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Advisor Insights

An Advisor's Edge: An Open Mind

Allan Boomer takes advantage of the industry’s inherent biases to uncover overlooked talent.

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Editor's note: This originally appeared in the fourth-quarter issue of Morningstar Magazine. Charles Keenan is a freelance financial journalist.

Well before this summer’s protests over police brutality, Allan Boomer, who runs the New York City-based wealth-management firm Momentum Advisors, started bringing up the topic of race and money to listeners on his satellite radio show and on social media. One question for investors: “Who is managing your money?”

Typically, it’s not handled by people of color or women. Firms owned by minorities or women managed a mere 1.3% of the $69 trillion in assets in the United States, according to a 2018 study by Bella Private Markets commissioned by the John S. and James L. Knight Foundation. Yet their performance was not statistically different from the industry as a whole, the study found.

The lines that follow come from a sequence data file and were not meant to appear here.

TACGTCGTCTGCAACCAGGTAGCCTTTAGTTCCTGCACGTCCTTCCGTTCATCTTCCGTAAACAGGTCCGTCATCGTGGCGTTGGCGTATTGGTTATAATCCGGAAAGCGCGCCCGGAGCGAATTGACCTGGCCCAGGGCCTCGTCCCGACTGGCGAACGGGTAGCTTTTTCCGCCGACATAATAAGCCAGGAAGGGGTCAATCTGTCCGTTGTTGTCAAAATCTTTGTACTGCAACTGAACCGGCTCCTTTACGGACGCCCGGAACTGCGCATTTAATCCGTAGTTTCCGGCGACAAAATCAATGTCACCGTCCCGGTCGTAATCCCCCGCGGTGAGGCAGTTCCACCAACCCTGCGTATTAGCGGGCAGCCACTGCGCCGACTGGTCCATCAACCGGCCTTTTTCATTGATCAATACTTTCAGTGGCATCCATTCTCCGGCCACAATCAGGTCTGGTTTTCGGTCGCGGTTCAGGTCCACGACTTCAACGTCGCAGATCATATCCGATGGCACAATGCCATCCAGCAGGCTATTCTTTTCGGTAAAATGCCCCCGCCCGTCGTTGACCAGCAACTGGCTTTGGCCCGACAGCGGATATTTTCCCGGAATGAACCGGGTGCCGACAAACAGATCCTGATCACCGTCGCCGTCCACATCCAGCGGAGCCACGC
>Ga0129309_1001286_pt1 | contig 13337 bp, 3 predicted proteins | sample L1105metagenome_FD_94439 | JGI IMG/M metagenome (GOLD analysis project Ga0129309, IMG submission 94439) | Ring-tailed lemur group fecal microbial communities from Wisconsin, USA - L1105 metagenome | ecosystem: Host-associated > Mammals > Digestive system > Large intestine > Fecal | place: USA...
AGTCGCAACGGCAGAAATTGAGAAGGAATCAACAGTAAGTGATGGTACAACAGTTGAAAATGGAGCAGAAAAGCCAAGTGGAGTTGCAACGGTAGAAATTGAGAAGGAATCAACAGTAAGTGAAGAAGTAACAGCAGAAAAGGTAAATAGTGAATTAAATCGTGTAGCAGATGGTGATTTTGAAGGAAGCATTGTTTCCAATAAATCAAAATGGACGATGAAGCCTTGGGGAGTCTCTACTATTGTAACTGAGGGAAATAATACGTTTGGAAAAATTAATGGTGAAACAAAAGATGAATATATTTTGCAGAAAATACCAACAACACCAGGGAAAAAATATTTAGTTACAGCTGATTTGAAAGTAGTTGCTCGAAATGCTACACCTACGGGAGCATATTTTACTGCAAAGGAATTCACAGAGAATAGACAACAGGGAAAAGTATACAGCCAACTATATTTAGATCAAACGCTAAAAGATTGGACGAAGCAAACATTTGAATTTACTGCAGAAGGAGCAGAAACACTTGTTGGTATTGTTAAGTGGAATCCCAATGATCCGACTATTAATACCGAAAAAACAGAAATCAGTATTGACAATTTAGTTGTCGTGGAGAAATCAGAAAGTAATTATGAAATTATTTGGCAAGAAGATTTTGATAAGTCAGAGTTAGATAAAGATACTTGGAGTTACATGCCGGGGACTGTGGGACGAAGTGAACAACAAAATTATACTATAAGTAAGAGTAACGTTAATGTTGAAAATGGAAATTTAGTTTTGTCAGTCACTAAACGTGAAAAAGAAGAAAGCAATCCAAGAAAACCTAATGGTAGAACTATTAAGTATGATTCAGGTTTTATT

“Why are these groups skipped over when it comes to the professional money management industry?” Boomer asks. “It made us really ask the question, ‘Is it because our money's racist and sexist, and we just don’t think about it?’”

Yet as the Black Lives Matter movement gains momentum, investors are thinking more about how their money is handled and where it goes. The topic comes up almost always with Boomer’s potential clients. “Nearly 100% of these prospects are enticed by and interested in this concept of matching their money with their mission,” he says. “We are having a conversation about racial equity, not just justice.”